Raise the Odds of Being in Good Physical and Financial Health Later in Life
In 2010, the stark reality of Americans’ widespread lack of retirement savings hit home with a dramatic survey. Its headline-grabbing finding: “Americans fear outliving their money more than they fear death.” Among people aged 44 to 49, more than three out of four feared running out of money more than dying; that figure rose to 82% if the respondents were married with children.
So, if we really do fear running out of money so much, why do we do such a poor job of saving for our later years? And, given the steep costs of later-life healthcare expenses, why don’t we take better care of ourselves now so that our later lives will be better?
These questions take on added meaning in light of continuing longevity gains. In 2013, according to U.S. government projections, a 65-year-old man would live, on average, another 17.9 years, while a female of that age would live another 20.5 years. And these are averages. Many people will live well into their 90s. A married couple can bank on one of them surviving into their 10th decade of life.
There are, of course, lots of reasons why we don’t do a better job here. But one of the most intriguing causes is that we don’t have a good sense of what our later lives will be like, including who the later versions of our current selves will be.
Research published in 2011 used imaging software with current photos of research subjects and “aged” them into 20-year-older digital avatars of themselves. Having seen what they looked like, people related more strongly to their future selves and empathized with the challenges they would face in their later years.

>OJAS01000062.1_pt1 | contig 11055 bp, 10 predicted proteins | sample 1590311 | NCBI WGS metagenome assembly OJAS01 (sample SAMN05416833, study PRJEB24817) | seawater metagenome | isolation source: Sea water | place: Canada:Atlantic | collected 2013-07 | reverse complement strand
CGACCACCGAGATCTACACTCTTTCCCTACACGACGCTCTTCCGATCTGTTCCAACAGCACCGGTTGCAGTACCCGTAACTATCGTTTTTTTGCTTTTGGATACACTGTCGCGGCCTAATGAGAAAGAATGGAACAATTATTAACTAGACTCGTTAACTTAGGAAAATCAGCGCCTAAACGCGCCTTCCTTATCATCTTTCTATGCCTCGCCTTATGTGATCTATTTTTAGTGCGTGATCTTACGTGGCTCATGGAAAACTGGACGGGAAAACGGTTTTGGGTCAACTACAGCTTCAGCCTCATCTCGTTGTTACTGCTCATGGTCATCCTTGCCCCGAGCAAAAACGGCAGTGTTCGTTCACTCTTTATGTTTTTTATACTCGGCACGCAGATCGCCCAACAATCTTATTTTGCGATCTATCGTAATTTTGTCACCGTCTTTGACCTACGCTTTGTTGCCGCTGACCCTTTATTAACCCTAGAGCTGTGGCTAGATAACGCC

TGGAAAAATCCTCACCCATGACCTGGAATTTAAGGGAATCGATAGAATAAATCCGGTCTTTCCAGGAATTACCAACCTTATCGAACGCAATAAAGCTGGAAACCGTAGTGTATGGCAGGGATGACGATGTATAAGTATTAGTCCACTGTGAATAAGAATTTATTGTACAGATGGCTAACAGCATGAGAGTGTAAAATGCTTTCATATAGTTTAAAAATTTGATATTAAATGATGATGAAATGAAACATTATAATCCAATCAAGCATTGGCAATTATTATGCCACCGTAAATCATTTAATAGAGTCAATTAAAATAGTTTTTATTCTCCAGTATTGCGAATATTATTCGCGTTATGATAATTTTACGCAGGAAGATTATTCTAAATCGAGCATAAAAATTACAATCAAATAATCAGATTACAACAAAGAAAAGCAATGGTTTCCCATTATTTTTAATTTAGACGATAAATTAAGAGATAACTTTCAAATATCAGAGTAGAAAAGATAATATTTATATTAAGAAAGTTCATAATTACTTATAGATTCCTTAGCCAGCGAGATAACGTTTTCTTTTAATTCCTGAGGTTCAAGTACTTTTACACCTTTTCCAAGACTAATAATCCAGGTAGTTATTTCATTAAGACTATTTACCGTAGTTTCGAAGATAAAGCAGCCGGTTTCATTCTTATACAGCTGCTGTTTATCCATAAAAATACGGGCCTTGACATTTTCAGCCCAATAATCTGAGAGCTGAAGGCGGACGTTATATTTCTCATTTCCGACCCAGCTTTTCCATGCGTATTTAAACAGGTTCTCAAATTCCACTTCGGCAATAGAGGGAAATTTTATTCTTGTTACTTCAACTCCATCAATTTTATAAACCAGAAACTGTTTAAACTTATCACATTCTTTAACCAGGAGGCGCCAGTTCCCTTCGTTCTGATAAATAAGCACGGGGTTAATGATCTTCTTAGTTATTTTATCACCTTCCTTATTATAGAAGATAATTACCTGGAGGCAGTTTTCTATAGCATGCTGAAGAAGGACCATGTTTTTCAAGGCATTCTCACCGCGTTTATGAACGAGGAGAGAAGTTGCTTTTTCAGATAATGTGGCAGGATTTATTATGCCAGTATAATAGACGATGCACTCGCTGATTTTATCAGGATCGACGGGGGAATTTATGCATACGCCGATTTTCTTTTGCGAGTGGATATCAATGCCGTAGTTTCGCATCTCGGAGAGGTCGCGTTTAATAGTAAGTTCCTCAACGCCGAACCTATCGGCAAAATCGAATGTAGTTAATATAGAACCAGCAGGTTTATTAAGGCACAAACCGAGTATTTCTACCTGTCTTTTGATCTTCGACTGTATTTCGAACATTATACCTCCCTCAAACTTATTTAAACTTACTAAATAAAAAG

Among other findings, the study concluded that the added empathy that people felt for their later selves caused them to boost current savings and invest more money for their futures. “In all cases,” researchers said, “those who interacted with their virtual future selves exhibited an increased tendency to accept later monetary rewards over immediate ones.”
Researchers are broadening the concept into health behaviors. “We’re hoping to present people with full-body images of themselves in the future that show how diet and exercise will change them,” one of the researchers told the Harvard Business Review in 2013.
As is now the case about most human activities, there are lots of software apps you can use to see future versions of yourself. One, developed by a British firm, will actually use your device’s camera to download a real-time version of your image and, before your eyes, morph it into a future you. It will then let you speak with the future you about what life will be like in 20 years (This app requires Google’s Chrome browser). Another app was developed by a financial services firm and is geared toward using “you” to improve your financial planning.
If you pay attention to yourself in the future, you can raise the odds of being in good physical and financial health by the time your future becomes your present!